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United States Department of Agriculture

Agricultural Research Service

Title: Modeling the Tertiary Structure of a Maize (Zea Mays Ssp. Mays) Non-Symbiotic Hemoglobin

Authors
item Saenz-Rivera, Juan - AUTON.UNI OF MORELOS
item SARATH, GAUTAM
item Arredondo-Peter, Raul - AUTON.UNI OF MORELOS

Submitted to: Plant Physiology and Biochemistry
Publication Type: Peer Reviewed Journal
Publication Acceptance Date: November 16, 2004
Publication Date: December 15, 2004
Citation: Saenz-Rivera, J., Sarath, G., Arredondo-Peter, R. 2004. Modeling the tertiary structure of a maize (zea mays ssp. mays) non-symbiotic hemoglobin. Plant Physiology and Biochemistry. 42:891-892.

Interpretive Summary: Plants contain three classes of hemoglobins (Hbs), the symbiotic, truncated and non-symbiotic Hbs. The functions of the symbiotic Hbs are known, but the functions of the truncated and non-symbiotic Hbs are not. The non-symbiotic Hbs are ubiquitous and thought be involved in plant responses to the environment, most notably during stress and or during changes in cell metabolism. It is anticipated that non-symbiotic Hbs will interact with other proteins to elicit their effects in plant cells. One approach towards understanding these protein-protein interactions is to predict the three-dimensional (tertiary structure) models of Hbs using computational methods. In this study we have modeled the tertiary structure of a maize (Zea mays ssp. mays) non-symbiotic hemoglobin (Hbm) using the known tertiary structure of rice Hb1 as a template. We first tested our method by predicting a tertiary structure of soybean leghemoglobin a (Lba) using the known structure of rice Hb1 as a template. The tertiary structure of soybean Lba predicted by our method and the solved (known) structures of native soybean Lba were similar, indicating that the computer methods used in this work could be useful for predicting the tertiary structures of other plant Hbs. Our predicted tertiary structure of Hbm indicated that it was very similar to the known structure of rice Hb1 and could be thus expected to share similar properties. Interestingly our model of the Hbm protein showed the existence of a pocket-like region (the N/C cavity) where interactions with organic molecules or proteins could be possible. These structural features of the Hbm molecule may regulate its activity and function in the maize plant.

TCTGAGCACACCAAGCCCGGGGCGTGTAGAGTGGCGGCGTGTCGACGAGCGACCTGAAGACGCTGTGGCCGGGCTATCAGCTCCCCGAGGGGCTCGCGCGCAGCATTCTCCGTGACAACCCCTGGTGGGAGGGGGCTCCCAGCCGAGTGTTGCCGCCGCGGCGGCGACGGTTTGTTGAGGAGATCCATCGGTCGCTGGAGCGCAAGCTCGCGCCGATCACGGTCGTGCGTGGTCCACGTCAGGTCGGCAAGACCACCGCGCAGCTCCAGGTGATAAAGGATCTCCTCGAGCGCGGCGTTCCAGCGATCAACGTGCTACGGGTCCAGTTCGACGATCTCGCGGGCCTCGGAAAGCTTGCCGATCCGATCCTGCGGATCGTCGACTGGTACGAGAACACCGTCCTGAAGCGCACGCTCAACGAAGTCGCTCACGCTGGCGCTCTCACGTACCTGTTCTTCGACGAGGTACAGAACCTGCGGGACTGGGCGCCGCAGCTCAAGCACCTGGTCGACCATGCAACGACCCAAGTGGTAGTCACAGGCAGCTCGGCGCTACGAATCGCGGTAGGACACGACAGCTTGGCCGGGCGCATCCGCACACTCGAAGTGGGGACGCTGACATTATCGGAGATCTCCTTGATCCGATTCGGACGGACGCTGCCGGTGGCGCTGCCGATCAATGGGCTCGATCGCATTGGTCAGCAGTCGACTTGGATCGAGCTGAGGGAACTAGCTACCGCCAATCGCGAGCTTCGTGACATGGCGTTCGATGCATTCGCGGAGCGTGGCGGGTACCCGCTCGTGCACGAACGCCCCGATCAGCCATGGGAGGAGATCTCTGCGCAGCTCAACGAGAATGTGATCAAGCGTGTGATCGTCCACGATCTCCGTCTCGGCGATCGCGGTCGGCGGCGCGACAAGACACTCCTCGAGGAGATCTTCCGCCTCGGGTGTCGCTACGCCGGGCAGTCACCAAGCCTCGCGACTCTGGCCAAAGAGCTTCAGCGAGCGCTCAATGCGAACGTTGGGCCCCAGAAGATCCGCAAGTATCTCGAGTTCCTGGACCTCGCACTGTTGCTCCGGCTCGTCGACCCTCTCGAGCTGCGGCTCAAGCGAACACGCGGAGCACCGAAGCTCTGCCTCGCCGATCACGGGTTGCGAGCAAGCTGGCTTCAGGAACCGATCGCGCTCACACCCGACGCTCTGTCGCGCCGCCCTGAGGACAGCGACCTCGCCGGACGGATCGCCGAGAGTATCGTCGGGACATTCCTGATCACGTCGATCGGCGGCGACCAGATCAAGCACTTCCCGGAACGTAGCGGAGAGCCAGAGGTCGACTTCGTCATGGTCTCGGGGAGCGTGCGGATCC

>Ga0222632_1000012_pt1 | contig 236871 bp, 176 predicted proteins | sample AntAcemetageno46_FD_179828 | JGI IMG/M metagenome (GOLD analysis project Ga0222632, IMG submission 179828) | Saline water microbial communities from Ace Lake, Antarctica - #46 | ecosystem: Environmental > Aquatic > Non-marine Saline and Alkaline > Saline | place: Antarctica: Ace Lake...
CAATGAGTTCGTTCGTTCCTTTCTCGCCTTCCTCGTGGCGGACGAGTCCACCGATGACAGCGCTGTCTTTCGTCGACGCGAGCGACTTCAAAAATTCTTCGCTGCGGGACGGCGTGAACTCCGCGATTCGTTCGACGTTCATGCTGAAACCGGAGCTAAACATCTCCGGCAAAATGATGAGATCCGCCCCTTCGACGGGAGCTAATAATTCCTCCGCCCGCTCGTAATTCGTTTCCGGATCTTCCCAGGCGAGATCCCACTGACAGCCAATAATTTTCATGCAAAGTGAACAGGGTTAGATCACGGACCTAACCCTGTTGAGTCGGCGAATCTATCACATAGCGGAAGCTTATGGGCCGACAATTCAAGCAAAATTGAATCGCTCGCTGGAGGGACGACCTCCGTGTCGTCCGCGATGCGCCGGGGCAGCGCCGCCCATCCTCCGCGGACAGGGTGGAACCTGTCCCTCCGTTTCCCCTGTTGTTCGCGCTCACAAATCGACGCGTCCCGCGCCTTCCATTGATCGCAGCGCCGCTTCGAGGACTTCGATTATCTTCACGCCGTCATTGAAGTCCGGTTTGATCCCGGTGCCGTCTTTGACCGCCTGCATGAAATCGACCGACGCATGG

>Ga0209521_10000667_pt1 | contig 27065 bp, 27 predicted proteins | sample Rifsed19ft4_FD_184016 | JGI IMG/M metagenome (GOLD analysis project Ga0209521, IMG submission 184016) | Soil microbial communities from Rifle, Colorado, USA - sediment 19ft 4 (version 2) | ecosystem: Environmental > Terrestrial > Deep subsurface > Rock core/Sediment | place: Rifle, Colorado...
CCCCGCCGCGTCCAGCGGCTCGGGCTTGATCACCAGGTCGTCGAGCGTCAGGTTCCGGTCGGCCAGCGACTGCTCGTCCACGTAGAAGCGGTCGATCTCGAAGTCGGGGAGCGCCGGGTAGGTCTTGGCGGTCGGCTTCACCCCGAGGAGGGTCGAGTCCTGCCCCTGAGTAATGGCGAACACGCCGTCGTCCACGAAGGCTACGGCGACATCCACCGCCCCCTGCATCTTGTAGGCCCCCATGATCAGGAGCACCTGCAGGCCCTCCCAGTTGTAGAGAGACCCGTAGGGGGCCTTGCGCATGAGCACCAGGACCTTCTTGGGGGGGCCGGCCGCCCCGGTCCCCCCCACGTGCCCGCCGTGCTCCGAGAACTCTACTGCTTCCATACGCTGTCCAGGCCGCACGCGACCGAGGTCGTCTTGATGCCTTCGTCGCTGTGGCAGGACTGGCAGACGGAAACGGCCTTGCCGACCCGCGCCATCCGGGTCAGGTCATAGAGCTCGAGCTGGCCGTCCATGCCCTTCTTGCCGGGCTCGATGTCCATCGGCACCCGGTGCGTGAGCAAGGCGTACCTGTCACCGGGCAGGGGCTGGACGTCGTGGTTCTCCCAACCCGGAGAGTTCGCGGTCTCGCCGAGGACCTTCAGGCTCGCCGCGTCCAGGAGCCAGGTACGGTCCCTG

Technical Abstract: The tertiary structure of a maize (Zea mays ssp. mays) non-symbiotic hemoglobin (Hbm) was modeled using computer tools and the known tertiary structure of rice Hb1 as a template. This method was tested by predicting the tertiary structure of soybean leghemoglobin a (Lba) from rice Hb1 template. The tertiary structures of predicted and native Lba are similar, indicating that the computer methods used in this work are useful tools for predicting tertiary structures of plant Hbs. Predicted tertiary structure of Hbm has a long pre-helix A and large CD-loop. The positions of the distal and proximal His are identical in Hbm and rice Hb1, which suggests that heme-Fe is hexacoordinate in Hbm and that the kinetic properties of Hbm and rice Hb1 are identical, i.e. that Hbm has a high O2-affinity. Thermostability analysis showed that Hbm CD-loop is unstable and may provide mobility to helix E, resulting in the possibility of positioning the distal His closer to the heme-Fe for hexacoordination and ligand stabilization. Analysis of the C-terminal half of Hbm showed the existence of a pocket-like region (the N/C cavity) where interactions with organic molecules or proteins could be possible. Lys K94 protrudes into the N/C cavity, suggesting that K94 may sense the binding of molecules to the N/C cavity. Thus, it is likely that the instability of the CD-loop and the possibility of binding molecules to the N/C cavity are essential for positioning amino acids in the heme pocket and in regulating Hbm activity and function.

Last Modified: 7/28/2014
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